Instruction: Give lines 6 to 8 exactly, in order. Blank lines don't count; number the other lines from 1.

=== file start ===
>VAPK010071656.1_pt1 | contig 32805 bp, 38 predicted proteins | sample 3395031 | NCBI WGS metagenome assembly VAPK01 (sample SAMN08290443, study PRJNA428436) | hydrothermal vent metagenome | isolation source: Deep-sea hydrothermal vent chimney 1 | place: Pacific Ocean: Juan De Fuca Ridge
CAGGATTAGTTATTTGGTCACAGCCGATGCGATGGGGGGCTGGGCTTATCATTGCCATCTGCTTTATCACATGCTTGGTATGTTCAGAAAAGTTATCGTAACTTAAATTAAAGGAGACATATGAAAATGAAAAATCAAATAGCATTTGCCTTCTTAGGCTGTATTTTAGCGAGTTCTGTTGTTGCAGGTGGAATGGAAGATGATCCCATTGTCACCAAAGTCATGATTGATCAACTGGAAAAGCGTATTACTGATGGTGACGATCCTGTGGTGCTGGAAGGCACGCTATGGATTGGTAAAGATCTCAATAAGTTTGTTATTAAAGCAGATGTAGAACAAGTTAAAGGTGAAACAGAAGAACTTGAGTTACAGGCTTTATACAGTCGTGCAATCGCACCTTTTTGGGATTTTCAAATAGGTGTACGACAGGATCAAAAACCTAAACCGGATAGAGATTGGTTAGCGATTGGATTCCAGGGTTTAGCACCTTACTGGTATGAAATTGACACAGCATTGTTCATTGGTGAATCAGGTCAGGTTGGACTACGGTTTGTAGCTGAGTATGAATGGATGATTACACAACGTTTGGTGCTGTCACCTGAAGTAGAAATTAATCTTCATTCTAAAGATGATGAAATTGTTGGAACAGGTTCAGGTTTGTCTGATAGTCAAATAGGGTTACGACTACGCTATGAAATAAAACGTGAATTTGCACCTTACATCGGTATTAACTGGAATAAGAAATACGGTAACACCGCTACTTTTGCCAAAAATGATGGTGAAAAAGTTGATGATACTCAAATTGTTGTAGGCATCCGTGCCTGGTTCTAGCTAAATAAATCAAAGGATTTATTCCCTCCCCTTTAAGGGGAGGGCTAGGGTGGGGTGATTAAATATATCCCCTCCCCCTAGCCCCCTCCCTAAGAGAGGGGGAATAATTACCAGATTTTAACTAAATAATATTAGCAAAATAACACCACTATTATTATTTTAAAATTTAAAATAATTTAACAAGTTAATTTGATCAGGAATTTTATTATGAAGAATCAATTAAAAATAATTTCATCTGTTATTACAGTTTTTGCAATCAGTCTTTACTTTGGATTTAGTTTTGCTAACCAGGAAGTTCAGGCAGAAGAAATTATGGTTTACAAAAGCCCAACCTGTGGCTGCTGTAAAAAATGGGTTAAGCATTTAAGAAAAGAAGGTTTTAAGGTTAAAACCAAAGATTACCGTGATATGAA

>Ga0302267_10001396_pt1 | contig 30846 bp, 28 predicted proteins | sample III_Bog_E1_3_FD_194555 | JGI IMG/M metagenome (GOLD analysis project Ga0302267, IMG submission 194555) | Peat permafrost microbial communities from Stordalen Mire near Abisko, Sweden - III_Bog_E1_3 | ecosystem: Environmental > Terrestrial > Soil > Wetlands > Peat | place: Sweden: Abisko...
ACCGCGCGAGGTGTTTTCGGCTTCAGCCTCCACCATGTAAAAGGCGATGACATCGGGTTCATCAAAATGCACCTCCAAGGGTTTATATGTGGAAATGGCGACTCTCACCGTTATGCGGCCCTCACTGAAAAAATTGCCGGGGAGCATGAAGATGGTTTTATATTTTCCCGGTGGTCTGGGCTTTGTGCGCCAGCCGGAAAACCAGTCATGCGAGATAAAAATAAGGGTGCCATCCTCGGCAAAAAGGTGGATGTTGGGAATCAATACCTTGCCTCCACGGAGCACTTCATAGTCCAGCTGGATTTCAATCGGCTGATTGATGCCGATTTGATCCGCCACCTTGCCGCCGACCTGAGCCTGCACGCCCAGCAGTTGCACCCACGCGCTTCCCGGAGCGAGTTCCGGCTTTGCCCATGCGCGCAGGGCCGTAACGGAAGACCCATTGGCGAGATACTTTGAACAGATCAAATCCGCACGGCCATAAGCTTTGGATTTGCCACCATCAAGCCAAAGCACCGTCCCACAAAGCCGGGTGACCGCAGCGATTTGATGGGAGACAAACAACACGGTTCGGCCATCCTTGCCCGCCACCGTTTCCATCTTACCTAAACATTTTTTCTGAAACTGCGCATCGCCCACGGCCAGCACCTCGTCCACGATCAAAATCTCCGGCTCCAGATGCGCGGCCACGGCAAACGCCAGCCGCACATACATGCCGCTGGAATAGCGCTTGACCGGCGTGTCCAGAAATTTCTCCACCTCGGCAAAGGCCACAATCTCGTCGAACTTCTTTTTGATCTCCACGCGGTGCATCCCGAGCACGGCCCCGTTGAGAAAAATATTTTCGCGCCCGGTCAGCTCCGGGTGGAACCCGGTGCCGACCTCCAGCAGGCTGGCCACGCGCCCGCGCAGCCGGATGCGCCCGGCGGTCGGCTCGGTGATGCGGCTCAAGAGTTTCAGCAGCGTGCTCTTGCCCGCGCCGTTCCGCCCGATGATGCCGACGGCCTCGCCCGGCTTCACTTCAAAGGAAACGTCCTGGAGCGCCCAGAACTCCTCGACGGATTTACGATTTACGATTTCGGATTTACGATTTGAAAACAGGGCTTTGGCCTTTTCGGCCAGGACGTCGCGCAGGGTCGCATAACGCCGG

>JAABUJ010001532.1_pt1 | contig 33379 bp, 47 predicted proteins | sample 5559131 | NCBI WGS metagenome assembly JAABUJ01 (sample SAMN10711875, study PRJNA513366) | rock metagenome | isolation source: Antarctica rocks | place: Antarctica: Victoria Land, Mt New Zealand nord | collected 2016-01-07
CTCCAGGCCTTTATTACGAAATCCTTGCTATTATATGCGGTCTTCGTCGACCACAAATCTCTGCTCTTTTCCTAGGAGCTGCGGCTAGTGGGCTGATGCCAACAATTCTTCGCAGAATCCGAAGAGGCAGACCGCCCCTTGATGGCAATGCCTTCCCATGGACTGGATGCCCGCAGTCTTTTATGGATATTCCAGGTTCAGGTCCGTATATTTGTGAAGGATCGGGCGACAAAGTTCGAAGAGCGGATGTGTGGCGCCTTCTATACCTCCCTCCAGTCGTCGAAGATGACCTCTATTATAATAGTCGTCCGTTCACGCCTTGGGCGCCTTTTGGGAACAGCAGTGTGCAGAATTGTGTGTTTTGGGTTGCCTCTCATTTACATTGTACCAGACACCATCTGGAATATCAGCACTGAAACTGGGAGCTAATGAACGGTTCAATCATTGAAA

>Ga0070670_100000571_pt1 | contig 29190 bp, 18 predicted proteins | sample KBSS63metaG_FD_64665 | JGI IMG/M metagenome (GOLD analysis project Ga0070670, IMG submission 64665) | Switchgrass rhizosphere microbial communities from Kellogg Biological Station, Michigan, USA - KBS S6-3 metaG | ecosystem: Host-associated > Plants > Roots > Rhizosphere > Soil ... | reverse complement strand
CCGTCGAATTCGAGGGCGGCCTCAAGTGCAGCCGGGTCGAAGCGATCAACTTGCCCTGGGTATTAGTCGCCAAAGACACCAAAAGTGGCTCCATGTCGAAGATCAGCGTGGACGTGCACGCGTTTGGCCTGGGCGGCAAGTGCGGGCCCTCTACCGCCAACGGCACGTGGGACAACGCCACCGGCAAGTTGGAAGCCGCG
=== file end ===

CTCCAGGCCTTTATTACGAAATCCTTGCTATTATATGCGGTCTTCGTCGACCACAAATCTCTGCTCTTTTCCTAGGAGCTGCGGCTAGTGGGCTGATGCCAACAATTCTTCGCAGAATCCGAAGAGGCAGACCGCCCCTTGATGGCAATGCCTTCCCATGGACTGGATGCCCGCAGTCTTTTATGGATATTCCAGGTTCAGGTCCGTATATTTGTGAAGGATCGGGCGACAAAGTTCGAAGAGCGGATGTGTGGCGCCTTCTATACCTCCCTCCAGTCGTCGAAGATGACCTCTATTATAATAGTCGTCCGTTCACGCCTTGGGCGCCTTTTGGGAACAGCAGTGTGCAGAATTGTGTGTTTTGGGTTGCCTCTCATTTACATTGTACCAGACACCATCTGGAATATCAGCACTGAAACTGGGAGCTAATGAACGGTTCAATCATTGAAA

>Ga0070670_100000571_pt1 | contig 29190 bp, 18 predicted proteins | sample KBSS63metaG_FD_64665 | JGI IMG/M metagenome (GOLD analysis project Ga0070670, IMG submission 64665) | Switchgrass rhizosphere microbial communities from Kellogg Biological Station, Michigan, USA - KBS S6-3 metaG | ecosystem: Host-associated > Plants > Roots > Rhizosphere > Soil ... | reverse complement strand
CCGTCGAATTCGAGGGCGGCCTCAAGTGCAGCCGGGTCGAAGCGATCAACTTGCCCTGGGTATTAGTCGCCAAAGACACCAAAAGTGGCTCCATGTCGAAGATCAGCGTGGACGTGCACGCGTTTGGCCTGGGCGGCAAGTGCGGGCCCTCTACCGCCAACGGCACGTGGGACAACGCCACCGGCAAGTTGGAAGCCGCG